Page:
Bars are just Tinder without an easy Swipe Left Option

11 Feb

by Stacie Smack

Recently, I’ve noticed a surge in online/media commentary about online dating. This may have to do with the fact that I have a Google alert on the topic and exclusively follow online dating-related Tweeters. But it may also have to do with the fact that online dating is here to stay, and we’re starting to accept it as a “mainstream” way of meeting people.

I was discussing online vs. offline dating with my therapist (a 75 year old man). His first question was “who uses online dating?” Oh boy, was this going to be fun. There are just about a billion answers, but in classic Stacie fashion, I’ll stereotype and simplify and indirectly not answer the question but pretend to answer it.

I think online dating allows us to meet people in a protected environment. I use the word “protected” with some caveats. Obviously connecting with a total stranger whose physical existence you can’t confirm does not imply protection (I’m not going to scare you with stories, but contact me and I will direct you to some fun reads).

What I mean by protected is that online dating allows you, the user, to present your best self or the self you wish you were. More importantly, an online dating site/app gives you time to think. The prime example being at a bar: if someone asks you “so, what do you do?”, you can’t take a minute or two to craft a response. That would be weird. Online however, you can take all the time in the world to properly describe your job without sounding boring, or too passionate, or whatever it is that usually happens, because the appropriate response window is slower than the “conversational” rate.

None of this answers the who question. But at least it contextualizes the conversation. Maybe?

The next question was “why do you need that kind of protection?” To me the answer seemed fairly obvious. It’s because we have no idea who the person in front of us (at a bar) is. We know nothing about this person. We approach a total and complete stranger, and somehow we have to create natural flowing interesting conversation with someone who may or may not have things in common with us or potential for “compatibility”.

He concluded that nowadays, our generation is constantly surrounded by complete strangers. My therapist is a Latin man probably in his late 70’s who’s been married for a while. He spent most of his life in the same town. He knew his neighbors, he knew the people at his synagogue, everyone knew someone in common WE (you and I) don’t necessarily have that.

We kind of form communities at work, or at kickball, or at book club, or at whatever extracurricular activity you partake in. But there’s a limited number of people we meet at these places, and it’s kind of hard to just go up to one of these people and say “introduce me to your friends since it’s probably easier to successfully date someone who knows you”. So instead we go to bars and try to say hi to strangers.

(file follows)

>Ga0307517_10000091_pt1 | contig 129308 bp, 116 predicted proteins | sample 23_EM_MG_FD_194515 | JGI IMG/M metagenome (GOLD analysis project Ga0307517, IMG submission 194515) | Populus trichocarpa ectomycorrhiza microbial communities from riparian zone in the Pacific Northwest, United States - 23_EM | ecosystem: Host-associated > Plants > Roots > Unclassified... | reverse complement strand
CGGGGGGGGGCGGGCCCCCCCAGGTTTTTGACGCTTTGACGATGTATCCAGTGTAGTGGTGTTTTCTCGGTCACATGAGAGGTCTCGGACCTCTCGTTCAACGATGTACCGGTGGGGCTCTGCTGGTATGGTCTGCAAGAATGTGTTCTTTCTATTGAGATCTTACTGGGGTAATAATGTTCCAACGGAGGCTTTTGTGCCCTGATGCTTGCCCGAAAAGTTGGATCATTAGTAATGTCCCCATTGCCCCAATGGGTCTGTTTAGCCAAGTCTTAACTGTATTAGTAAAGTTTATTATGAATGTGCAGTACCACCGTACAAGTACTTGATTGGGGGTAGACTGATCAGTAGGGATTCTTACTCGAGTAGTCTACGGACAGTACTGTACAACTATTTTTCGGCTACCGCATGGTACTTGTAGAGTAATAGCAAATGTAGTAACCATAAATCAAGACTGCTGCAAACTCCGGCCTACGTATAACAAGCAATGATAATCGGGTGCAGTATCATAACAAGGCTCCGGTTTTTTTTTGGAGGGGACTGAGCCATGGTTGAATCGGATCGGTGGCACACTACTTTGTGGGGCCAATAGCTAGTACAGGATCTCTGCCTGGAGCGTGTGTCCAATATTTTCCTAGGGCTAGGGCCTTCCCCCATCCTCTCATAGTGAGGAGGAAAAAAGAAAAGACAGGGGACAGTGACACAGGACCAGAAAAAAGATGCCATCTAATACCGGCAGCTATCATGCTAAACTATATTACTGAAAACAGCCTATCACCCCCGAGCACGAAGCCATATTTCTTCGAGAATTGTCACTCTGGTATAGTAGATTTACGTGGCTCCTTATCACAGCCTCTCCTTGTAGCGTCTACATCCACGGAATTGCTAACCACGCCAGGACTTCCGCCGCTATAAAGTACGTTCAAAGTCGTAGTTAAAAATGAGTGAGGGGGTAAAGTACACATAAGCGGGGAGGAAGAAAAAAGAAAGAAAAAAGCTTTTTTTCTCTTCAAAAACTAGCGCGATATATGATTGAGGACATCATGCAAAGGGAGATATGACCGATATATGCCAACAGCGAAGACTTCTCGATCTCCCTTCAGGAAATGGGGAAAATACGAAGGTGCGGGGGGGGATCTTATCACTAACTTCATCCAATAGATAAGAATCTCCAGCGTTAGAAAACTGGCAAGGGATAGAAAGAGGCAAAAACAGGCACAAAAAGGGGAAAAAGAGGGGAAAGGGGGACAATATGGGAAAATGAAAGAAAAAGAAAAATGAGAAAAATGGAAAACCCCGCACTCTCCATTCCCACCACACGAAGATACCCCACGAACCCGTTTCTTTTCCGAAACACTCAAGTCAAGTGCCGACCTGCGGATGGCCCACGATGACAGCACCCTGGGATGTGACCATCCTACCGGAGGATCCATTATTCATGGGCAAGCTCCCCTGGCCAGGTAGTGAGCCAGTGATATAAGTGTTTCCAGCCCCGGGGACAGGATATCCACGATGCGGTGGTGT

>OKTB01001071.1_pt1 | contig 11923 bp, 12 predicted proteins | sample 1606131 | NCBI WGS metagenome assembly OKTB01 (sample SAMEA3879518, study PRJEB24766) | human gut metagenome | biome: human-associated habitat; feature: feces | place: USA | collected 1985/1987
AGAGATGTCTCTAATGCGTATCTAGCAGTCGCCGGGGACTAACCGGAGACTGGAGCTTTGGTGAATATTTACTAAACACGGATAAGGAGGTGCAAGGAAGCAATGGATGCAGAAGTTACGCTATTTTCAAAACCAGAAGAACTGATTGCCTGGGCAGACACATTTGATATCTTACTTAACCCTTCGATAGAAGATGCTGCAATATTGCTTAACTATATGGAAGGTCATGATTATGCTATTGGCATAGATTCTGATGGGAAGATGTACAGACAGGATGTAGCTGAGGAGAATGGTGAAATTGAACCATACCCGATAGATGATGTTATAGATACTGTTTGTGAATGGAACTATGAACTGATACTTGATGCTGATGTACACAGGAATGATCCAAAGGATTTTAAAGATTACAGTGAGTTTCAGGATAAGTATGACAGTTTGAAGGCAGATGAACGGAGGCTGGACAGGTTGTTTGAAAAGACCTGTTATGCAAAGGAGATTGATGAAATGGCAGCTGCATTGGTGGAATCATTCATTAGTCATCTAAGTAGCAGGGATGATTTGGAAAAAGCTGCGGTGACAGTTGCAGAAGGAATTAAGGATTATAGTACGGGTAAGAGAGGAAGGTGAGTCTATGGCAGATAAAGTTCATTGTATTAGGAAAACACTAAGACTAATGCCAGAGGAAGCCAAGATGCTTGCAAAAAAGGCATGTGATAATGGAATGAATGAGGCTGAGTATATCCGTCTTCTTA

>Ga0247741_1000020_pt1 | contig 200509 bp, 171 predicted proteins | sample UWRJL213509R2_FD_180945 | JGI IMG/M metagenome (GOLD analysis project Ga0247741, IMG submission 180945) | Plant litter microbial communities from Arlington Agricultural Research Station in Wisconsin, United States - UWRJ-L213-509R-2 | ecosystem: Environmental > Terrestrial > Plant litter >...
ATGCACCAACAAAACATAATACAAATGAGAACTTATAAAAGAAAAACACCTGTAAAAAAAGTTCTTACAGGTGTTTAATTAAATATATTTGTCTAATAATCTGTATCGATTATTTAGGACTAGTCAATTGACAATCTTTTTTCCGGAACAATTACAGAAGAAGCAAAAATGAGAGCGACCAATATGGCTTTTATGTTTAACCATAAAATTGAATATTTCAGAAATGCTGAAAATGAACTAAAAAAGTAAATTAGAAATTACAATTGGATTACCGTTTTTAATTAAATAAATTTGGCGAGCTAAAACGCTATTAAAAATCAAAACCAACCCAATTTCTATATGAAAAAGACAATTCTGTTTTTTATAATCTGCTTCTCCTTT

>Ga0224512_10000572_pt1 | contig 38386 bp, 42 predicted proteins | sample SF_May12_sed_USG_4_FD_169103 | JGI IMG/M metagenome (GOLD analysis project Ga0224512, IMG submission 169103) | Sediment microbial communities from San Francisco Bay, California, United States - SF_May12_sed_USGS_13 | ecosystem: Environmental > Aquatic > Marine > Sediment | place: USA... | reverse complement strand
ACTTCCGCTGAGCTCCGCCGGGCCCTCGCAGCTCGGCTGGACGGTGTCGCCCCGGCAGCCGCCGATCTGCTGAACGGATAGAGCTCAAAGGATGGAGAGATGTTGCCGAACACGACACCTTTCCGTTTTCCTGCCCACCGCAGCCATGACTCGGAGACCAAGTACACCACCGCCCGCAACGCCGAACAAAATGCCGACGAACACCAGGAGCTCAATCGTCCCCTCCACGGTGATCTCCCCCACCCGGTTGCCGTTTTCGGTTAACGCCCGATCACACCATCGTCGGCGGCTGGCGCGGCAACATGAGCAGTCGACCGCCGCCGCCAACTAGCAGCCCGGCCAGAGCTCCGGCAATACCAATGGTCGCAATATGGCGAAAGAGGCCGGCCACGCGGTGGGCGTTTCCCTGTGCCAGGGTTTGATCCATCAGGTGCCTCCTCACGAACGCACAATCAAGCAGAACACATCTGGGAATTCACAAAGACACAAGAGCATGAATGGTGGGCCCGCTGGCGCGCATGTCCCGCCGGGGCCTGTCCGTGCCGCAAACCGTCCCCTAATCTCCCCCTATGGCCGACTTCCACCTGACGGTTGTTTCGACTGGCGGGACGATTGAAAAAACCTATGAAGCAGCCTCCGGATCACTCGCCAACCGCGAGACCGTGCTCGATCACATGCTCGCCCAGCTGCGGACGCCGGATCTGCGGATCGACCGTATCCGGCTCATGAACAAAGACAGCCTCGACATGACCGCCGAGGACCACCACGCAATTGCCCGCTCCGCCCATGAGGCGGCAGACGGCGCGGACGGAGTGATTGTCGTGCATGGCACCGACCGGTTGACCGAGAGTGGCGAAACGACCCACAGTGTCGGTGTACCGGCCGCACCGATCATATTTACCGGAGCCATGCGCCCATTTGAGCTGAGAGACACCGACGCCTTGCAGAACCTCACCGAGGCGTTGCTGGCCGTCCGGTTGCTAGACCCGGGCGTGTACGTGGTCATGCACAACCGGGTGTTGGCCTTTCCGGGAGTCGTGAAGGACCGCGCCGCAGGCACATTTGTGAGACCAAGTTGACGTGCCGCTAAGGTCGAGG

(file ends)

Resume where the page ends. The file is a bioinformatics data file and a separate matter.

In his time apparently, you knew who were the good and bad apples, generally speaking. Today at a bar, we don’t know if the guy we’re going to say hi is a pump-and-dump sort of guy or a long-term sort of guy, or if he’s going to make you pay for expensive dinners and never call you again. But we’re not deterred by this uncertainty. It’s part of the gamble of dating and meeting people, and it’s a risk we’re willing to take if it means not becoming a cat lady. Wouldn’t it be nice if every guy just wore a shirt with basic facts about him printed? Single, Non-smoker, bacon-lover, owns a dog, favorite movie is 300. At a glance, we would make some judgements and assumptions and the stranger would become just a little less… strange?

Enter, online dating. Even the newer, less labor intensive sites like Coffee Meets Bagel, Hinge, and Tinder require some basic information about the user. They also link to the user’s facebook and take advantage of what it means to have “friends in common” nowadays. The mere fact of having a facebook is today seen as proof of existence – we are more likely to trust an online profile that’s associated with a facebook profile. How many fake facebook profiles do we come across normally? No that many I would think. Beyond that, we get a handful of facts that are likely to spark interest (or flag for removal…) Yeah, people like to focus on the shallowness of some of these apps, as our decision making process is primarily based on photos. But how different is that from how you decide to approach someone at a bar? Neither is a perfect system, but both are available choices.


2 Responses to “Bars are just Tinder without an easy Swipe Left Option”


  1. Bars are just Tinder without an easy Swipe Left Option | TinderNews - February 11, 2014

    […] Read the original here: Bars are just Tinder without an easy Swipe Left Option […]

  2. Give The Dweeb A Chance | STOP REQUESTED - March 27, 2014

    […] I’m giving the dweeb a chance. After two years of crazy hook ups, bad online dates, and being strung along by the love of my life (HA), I decided to take a break. It’s almost like […]

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